The sculpture of Sefton, who survived the blast that killed seven stablemates and four soldiers, was commissioned by the Royal Veterinary College.
The college's artist-in-residence, Camilla Le May, was given the job of sculpting the black gelding, and has spent six months creating the three-quarters-of-a-ton sculpture.
Ms Le May, 39, from Wadhurst, East Sussex, said: "I had never done a life-size horse before so the opportunity was awesome.
"It was quite a challenge and quite nerve-racking, but the response has been overwhelming. It's not the same as sculpting a famous racehorse because there is so much sadness behind it.
"I got quite attached and I feel closer to the story."
Sefton became a riding school horse before joining the Household Cavalry Mounted Regiment.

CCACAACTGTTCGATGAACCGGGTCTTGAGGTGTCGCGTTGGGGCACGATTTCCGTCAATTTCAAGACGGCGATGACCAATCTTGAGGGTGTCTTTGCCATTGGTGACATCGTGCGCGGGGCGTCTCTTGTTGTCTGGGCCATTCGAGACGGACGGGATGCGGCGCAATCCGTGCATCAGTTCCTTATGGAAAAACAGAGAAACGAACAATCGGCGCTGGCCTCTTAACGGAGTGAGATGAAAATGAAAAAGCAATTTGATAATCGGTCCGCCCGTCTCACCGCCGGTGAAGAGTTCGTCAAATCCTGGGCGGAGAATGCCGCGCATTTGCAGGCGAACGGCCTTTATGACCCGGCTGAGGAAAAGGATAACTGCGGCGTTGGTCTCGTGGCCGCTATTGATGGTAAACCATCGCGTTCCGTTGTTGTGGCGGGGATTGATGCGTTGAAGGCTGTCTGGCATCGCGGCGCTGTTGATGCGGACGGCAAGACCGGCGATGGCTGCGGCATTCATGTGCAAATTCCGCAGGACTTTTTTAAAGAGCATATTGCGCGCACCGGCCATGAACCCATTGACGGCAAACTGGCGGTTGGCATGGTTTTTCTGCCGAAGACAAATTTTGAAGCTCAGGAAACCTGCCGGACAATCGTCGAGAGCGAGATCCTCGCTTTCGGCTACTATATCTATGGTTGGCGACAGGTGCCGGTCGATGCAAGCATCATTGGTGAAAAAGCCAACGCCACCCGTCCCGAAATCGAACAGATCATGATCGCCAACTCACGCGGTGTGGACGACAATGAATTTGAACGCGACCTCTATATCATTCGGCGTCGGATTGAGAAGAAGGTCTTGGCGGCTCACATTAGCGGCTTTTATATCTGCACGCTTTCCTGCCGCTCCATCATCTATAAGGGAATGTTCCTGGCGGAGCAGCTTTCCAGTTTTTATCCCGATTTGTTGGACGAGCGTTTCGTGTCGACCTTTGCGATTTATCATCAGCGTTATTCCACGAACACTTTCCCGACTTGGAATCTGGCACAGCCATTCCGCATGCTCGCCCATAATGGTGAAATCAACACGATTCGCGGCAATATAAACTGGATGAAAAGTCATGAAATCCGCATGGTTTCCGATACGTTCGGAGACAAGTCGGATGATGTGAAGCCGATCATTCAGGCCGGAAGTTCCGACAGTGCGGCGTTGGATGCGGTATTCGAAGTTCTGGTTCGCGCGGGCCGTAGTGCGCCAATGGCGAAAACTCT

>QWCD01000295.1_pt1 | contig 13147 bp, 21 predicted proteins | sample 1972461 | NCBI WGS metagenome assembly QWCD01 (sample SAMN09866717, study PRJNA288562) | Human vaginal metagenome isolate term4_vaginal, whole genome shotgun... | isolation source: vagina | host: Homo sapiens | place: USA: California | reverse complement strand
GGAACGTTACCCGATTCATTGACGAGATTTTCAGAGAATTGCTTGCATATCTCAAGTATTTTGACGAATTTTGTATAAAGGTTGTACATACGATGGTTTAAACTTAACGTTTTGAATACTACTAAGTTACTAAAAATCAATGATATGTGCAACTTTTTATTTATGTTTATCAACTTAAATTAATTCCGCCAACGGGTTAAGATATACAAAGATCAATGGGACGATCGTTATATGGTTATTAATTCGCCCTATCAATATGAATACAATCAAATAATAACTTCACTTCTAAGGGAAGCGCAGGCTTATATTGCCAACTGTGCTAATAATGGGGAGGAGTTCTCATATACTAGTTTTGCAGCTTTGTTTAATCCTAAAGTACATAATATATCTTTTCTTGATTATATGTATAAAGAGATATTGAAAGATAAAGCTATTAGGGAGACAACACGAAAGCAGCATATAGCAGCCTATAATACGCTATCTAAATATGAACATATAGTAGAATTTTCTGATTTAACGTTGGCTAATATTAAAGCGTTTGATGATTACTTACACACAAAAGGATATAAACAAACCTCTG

Following the bombing, and despite 34 wounds that required eight hours of surgery, Sefton recovered and returned to service.
The animal, who served with the British Army for 17 years, went on to win the Horse of the Year prize.
Sefton was placed in the British Horse Society's equestrian Hall of Fame and has an annual prize named after him. He died in 1993. The sculpture will be unveiled at the Royal Veterinary College's campus in Hawkshead, Hertfordshire.